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Here’s a big idea: Turn Baltimore’s Highway to Nowhere into a mile-long public park

Viewed from the 13th floor of the Metro West office building, the so-called Highway to Nowhere runs 1.2 miles through West Baltimore
Viewed from the 13th floor of the Metro West office building, the so-called Highway to Nowhere runs 1.2 miles through West Baltimore (Dan Rodricks / Baltimore Sun)

Eight years ago, transportation officials closed the infamous “Highway To Nowhere” to accommodate construction of new parking lots for the MARC station on the western end of the West Baltimore highway. And you know what? No one screamed. People kept moving. Drivers found a way around the big concrete canyon in the Franklin-Mulberry corridor. Life went on.

That winter, after a blizzard hit the city, the Highway To Nowhere remained closed, and Gerald Neily, a former city planner writing for Baltimore Brew, described the road as “a vast, barren expanse of virgin snow without even a single set of tire tracks to mark the territory.” Neily’s photograph of the HTN’s six sunken lanes, untouched by snow plows days after the storm, supported his point: Baltimore does not need the HTN.

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Once upon a time, someone thought we did. The HTN was supposed to connect other highways and downtown Baltimore with Interstate 70 in Baltimore County by cutting through Leakin Park on the western edge of the city. Fortunately, community opposition, grounded in an emerging environmental movement, killed the plan. Unfortunately, blocks upon blocks of rowhouses had already been demolished — and thousands of West Baltimore’s black residents uprooted — for the 1.2-mile stretch of highway.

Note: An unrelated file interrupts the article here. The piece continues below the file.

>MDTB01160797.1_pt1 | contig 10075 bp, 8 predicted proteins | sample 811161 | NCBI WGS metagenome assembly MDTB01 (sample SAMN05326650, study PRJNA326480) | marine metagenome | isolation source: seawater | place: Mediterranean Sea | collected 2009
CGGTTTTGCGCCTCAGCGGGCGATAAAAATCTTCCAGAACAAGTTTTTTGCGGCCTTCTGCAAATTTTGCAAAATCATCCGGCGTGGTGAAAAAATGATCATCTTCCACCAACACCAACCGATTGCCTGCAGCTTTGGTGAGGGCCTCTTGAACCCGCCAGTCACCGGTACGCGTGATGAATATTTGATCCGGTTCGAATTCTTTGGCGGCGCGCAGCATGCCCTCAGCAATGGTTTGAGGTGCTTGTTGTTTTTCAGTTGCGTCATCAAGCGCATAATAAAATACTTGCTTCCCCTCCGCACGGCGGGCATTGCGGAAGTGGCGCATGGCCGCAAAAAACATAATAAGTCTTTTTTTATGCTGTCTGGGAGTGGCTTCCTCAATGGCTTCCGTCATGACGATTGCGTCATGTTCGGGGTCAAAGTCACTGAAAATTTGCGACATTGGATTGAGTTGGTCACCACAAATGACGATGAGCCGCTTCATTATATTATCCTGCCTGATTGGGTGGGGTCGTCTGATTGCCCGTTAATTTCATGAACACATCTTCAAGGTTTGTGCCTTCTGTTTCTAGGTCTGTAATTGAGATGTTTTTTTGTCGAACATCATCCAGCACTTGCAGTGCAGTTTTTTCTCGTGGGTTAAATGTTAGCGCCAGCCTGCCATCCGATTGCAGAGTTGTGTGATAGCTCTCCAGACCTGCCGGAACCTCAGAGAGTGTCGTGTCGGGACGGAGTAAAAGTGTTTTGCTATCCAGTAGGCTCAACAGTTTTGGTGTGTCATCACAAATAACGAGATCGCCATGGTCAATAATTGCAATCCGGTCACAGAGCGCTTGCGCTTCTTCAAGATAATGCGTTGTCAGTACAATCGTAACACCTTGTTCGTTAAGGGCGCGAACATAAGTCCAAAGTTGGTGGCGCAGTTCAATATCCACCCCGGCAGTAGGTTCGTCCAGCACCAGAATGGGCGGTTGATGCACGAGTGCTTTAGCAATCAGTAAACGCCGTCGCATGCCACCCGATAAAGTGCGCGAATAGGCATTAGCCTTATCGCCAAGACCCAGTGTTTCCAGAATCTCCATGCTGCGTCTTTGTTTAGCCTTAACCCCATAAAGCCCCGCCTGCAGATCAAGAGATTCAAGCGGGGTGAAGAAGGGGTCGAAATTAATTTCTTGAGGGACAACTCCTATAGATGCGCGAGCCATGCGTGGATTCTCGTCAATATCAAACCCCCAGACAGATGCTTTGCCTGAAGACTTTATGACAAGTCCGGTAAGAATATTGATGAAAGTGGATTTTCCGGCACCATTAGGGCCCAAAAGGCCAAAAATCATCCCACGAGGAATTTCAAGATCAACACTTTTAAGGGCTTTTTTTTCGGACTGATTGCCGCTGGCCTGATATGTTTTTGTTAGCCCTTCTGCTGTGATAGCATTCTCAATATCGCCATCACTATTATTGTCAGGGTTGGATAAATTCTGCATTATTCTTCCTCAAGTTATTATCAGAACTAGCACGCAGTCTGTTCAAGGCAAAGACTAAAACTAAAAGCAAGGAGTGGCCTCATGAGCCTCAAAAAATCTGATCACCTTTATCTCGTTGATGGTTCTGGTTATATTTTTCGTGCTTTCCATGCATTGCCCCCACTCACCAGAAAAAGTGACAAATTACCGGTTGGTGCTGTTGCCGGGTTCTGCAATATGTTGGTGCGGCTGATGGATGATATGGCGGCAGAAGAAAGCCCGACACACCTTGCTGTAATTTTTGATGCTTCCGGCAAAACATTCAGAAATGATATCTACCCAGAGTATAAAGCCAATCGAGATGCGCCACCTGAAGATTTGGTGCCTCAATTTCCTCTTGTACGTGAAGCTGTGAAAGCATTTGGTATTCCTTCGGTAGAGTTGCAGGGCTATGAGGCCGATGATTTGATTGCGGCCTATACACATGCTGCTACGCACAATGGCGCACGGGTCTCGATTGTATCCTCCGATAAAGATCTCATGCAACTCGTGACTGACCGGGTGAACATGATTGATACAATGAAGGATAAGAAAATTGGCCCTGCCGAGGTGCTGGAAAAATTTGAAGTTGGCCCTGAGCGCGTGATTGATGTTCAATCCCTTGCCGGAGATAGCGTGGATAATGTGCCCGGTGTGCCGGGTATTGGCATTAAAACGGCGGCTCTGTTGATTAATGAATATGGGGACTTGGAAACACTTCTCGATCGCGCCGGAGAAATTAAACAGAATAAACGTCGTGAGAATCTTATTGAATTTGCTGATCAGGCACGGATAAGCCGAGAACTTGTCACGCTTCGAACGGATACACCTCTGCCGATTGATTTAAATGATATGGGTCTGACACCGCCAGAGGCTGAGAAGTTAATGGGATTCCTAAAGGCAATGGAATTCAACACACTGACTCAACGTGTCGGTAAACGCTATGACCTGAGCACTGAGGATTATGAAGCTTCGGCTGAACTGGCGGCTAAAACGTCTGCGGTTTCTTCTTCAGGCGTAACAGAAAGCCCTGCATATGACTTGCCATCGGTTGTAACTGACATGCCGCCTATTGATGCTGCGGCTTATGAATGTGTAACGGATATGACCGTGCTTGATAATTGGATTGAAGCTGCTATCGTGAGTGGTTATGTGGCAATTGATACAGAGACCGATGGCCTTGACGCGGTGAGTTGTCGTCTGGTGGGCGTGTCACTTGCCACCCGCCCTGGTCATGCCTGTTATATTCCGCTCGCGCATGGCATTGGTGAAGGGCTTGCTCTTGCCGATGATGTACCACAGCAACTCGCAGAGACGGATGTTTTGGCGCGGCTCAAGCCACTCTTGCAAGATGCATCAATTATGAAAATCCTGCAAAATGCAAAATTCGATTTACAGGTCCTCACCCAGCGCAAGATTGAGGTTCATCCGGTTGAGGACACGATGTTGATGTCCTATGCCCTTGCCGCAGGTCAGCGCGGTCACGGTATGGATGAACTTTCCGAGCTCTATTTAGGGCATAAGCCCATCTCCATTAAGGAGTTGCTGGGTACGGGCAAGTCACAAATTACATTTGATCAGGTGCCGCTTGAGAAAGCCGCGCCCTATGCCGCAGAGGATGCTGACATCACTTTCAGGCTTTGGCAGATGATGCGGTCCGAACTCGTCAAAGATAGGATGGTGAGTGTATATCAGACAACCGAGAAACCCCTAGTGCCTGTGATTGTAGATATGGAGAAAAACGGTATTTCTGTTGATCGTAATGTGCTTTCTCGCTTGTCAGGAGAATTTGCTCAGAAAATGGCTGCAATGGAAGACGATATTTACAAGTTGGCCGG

And it’s still there, a monument to bad planning, though that really understates what happened. The Highway To Nowhere is a product of road-bullish governments, local and federal, that made big plans without regard for their immediate human impact. The HTN resulted from officials and bureaucrats being obtuse to the communities most directly affected by their engineering ambitions, and backers of the highway miscalculated the level of environmental consciousness that killed the road and saved Leakin Park.

That’s some of the history. Little has happened in that area of town since construction of the highway abruptly stopped decades ago. The Red Line was supposed to run along the corridor, but, of course, Maryland Gov. Larry Hogan killed that light rail project in 2015. So there it sits — unsightly, unwanted and unnecessary.

Which gets me to an idea whose time has come: The Westside Greenway, a proposal to turn the whole corridor into a green, people-friendly park connecting West Baltimore and its neighborhoods with downtown. Think of New York City’s Highline, or Citygarden in St. Louis. Imagine a 1.2-mile corridor of green, with bike lanes and promenades, space for pickup basketball and soccer games, fields for youth sports, dog runs and sculpture gardens. Imagine some of the massive concrete walls set aside for mural artists and rock-climbers. Imagine a series of stairs and elevators connecting Mulberry and Franklin Street, and all the cross streets, with the new park below.